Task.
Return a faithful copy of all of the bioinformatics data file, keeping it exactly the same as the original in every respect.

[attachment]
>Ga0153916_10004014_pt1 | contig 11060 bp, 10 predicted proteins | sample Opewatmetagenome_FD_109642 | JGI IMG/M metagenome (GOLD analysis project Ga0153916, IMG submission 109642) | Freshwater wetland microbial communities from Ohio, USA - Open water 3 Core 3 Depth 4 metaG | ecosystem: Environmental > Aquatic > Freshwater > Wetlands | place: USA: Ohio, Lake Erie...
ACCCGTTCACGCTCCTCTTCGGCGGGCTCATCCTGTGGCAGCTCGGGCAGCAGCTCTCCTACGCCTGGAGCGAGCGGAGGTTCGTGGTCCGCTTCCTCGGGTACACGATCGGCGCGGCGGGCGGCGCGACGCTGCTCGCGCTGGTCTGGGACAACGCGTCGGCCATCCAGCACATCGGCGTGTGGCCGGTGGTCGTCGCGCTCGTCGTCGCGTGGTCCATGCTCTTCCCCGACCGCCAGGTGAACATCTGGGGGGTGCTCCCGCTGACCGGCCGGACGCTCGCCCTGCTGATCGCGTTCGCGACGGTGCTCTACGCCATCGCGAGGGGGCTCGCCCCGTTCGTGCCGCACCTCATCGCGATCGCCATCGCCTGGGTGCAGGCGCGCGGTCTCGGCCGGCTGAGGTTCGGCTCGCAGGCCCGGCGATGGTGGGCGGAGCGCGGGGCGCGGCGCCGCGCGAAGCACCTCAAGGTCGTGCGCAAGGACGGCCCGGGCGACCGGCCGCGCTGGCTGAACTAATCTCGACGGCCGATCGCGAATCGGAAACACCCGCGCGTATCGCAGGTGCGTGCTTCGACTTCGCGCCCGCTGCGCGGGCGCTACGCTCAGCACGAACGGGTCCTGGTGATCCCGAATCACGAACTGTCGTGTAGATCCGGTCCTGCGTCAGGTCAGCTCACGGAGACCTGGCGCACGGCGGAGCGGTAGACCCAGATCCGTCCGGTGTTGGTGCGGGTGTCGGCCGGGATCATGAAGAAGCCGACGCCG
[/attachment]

>Ga0153916_10004014_pt1 | contig 11060 bp, 10 predicted proteins | sample Opewatmetagenome_FD_109642 | JGI IMG/M metagenome (GOLD analysis project Ga0153916, IMG submission 109642) | Freshwater wetland microbial communities from Ohio, USA - Open water 3 Core 3 Depth 4 metaG | ecosystem: Environmental > Aquatic > Freshwater > Wetlands | place: USA: Ohio, Lake Erie...
ACCCGTTCACGCTCCTCTTCGGCGGGCTCATCCTGTGGCAGCTCGGGCAGCAGCTCTCCTACGCCTGGAGCGAGCGGAGGTTCGTGGTCCGCTTCCTCGGGTACACGATCGGCGCGGCGGGCGGCGCGACGCTGCTCGCGCTGGTCTGGGACAACGCGTCGGCCATCCAGCACATCGGCGTGTGGCCGGTGGTCGTCGCGCTCGTCGTCGCGTGGTCCATGCTCTTCCCCGACCGCCAGGTGAACATCTGGGGGGTGCTCCCGCTGACCGGCCGGACGCTCGCCCTGCTGATCGCGTTCGCGACGGTGCTCTACGCCATCGCGAGGGGGCTCGCCCCGTTCGTGCCGCACCTCATCGCGATCGCCATCGCCTGGGTGCAGGCGCGCGGTCTCGGCCGGCTGAGGTTCGGCTCGCAGGCCCGGCGATGGTGGGCGGAGCGCGGGGCGCGGCGCCGCGCGAAGCACCTCAAGGTCGTGCGCAAGGACGGCCCGGGCGACCGGCCGCGCTGGCTGAACTAATCTCGACGGCCGATCGCGAATCGGAAACACCCGCGCGTATCGCAGGTGCGTGCTTCGACTTCGCGCCCGCTGCGCGGGCGCTACGCTCAGCACGAACGGGTCCTGGTGATCCCGAATCACGAACTGTCGTGTAGATCCGGTCCTGCGTCAGGTCAGCTCACGGAGACCTGGCGCACGGCGGAGCGGTAGACCCAGATCCGTCCGGTGTTGGTGCGGGTGTCGGCCGGGATCATGAAGAAGCCGACGCCG